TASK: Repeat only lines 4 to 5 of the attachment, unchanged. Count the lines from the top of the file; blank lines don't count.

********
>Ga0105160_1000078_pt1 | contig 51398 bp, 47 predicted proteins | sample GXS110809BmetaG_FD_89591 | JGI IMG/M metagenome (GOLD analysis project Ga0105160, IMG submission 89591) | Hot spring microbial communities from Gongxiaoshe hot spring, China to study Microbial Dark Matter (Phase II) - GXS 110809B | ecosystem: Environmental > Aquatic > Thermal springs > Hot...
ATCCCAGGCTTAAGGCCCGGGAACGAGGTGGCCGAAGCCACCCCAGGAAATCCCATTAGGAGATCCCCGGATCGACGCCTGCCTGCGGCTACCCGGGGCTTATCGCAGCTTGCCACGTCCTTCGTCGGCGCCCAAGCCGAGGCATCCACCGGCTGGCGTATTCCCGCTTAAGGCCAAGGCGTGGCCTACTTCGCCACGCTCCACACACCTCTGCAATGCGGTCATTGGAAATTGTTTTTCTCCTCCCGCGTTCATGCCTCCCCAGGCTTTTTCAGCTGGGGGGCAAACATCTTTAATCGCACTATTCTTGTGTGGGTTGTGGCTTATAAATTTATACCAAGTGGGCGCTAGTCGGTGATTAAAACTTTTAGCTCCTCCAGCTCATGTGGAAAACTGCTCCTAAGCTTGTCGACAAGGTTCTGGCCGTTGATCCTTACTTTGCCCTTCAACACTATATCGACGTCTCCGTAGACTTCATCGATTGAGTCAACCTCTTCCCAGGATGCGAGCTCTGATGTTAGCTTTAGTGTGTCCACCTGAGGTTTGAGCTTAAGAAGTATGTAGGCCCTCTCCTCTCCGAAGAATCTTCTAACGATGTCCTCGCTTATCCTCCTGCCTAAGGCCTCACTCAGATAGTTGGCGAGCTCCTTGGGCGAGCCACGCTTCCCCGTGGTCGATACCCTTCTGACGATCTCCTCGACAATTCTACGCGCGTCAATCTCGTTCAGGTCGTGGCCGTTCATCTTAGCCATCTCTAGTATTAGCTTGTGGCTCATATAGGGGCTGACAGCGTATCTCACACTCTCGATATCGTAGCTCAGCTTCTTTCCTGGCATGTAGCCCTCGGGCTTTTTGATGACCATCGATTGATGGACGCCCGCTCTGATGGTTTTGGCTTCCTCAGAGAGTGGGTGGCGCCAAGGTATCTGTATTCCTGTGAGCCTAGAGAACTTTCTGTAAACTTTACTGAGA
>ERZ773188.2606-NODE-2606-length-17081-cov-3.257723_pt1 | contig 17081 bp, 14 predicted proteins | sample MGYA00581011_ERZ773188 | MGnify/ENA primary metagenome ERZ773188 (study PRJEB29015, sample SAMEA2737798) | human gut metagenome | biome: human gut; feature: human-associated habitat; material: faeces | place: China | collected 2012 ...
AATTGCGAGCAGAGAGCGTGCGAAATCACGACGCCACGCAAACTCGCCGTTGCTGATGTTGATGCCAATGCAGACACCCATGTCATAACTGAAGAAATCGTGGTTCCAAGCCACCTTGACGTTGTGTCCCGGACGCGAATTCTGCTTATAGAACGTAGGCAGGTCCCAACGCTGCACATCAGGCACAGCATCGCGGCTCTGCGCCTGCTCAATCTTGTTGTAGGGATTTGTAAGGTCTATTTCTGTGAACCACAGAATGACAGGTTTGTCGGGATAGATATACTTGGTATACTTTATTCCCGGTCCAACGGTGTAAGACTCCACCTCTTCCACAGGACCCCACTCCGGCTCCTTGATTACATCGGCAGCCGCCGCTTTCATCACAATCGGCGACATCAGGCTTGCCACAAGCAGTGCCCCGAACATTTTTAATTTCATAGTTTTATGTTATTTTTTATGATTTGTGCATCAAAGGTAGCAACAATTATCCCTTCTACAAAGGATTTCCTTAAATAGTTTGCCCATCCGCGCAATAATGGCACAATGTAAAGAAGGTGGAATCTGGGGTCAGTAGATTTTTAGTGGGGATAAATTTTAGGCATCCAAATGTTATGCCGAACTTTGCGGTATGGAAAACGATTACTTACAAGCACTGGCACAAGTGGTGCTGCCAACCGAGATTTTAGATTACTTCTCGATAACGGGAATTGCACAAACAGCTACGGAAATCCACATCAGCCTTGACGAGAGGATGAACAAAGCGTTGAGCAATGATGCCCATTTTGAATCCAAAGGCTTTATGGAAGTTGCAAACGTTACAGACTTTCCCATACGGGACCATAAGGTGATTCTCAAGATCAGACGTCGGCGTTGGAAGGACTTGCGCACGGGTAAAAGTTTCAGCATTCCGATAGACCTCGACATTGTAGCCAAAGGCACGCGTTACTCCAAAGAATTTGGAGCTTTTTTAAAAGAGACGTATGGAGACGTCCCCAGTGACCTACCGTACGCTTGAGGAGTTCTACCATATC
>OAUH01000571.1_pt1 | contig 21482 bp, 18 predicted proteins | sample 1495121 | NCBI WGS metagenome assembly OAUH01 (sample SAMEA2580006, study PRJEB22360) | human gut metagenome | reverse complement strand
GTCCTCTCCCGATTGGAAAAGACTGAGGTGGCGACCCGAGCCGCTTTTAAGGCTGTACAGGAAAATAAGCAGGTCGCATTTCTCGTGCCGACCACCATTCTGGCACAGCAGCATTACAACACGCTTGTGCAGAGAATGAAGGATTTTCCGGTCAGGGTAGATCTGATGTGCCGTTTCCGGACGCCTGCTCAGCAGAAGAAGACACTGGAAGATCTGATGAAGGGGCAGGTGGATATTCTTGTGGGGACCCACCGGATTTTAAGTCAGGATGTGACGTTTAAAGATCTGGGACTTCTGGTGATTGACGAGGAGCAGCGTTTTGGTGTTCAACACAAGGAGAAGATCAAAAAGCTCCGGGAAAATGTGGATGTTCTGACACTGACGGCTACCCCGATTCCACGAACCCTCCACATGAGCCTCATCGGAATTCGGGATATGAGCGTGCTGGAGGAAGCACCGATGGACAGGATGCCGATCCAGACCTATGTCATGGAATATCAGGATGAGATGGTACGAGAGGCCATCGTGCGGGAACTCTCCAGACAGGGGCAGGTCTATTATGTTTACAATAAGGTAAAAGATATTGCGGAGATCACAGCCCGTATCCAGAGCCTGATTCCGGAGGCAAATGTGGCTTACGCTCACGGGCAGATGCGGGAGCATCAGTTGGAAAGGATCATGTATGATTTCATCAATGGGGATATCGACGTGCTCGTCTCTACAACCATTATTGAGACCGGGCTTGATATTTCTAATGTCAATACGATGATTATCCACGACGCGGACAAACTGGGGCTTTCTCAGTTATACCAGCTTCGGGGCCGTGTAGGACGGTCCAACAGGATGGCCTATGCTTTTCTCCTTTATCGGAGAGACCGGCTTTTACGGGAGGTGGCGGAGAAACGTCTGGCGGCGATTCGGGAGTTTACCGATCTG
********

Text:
AATTGCGAGCAGAGAGCGTGCGAAATCACGACGCCACGCAAACTCGCCGTTGCTGATGTTGATGCCAATGCAGACACCCATGTCATAACTGAAGAAATCGTGGTTCCAAGCCACCTTGACGTTGTGTCCCGGACGCGAATTCTGCTTATAGAACGTAGGCAGGTCCCAACGCTGCACATCAGGCACAGCATCGCGGCTCTGCGCCTGCTCAATCTTGTTGTAGGGATTTGTAAGGTCTATTTCTGTGAACCACAGAATGACAGGTTTGTCGGGATAGATATACTTGGTATACTTTATTCCCGGTCCAACGGTGTAAGACTCCACCTCTTCCACAGGACCCCACTCCGGCTCCTTGATTACATCGGCAGCCGCCGCTTTCATCACAATCGGCGACATCAGGCTTGCCACAAGCAGTGCCCCGAACATTTTTAATTTCATAGTTTTATGTTATTTTTTATGATTTGTGCATCAAAGGTAGCAACAATTATCCCTTCTACAAAGGATTTCCTTAAATAGTTTGCCCATCCGCGCAATAATGGCACAATGTAAAGAAGGTGGAATCTGGGGTCAGTAGATTTTTAGTGGGGATAAATTTTAGGCATCCAAATGTTATGCCGAACTTTGCGGTATGGAAAACGATTACTTACAAGCACTGGCACAAGTGGTGCTGCCAACCGAGATTTTAGATTACTTCTCGATAACGGGAATTGCACAAACAGCTACGGAAATCCACATCAGCCTTGACGAGAGGATGAACAAAGCGTTGAGCAATGATGCCCATTTTGAATCCAAAGGCTTTATGGAAGTTGCAAACGTTACAGACTTTCCCATACGGGACCATAAGGTGATTCTCAAGATCAGACGTCGGCGTTGGAAGGACTTGCGCACGGGTAAAAGTTTCAGCATTCCGATAGACCTCGACATTGTAGCCAAAGGCACGCGTTACTCCAAAGAATTTGGAGCTTTTTTAAAAGAGACGTATGGAGACGTCCCCAGTGACCTACCGTACGCTTGAGGAGTTCTACCATATC
>OAUH01000571.1_pt1 | contig 21482 bp, 18 predicted proteins | sample 1495121 | NCBI WGS metagenome assembly OAUH01 (sample SAMEA2580006, study PRJEB22360) | human gut metagenome | reverse complement strand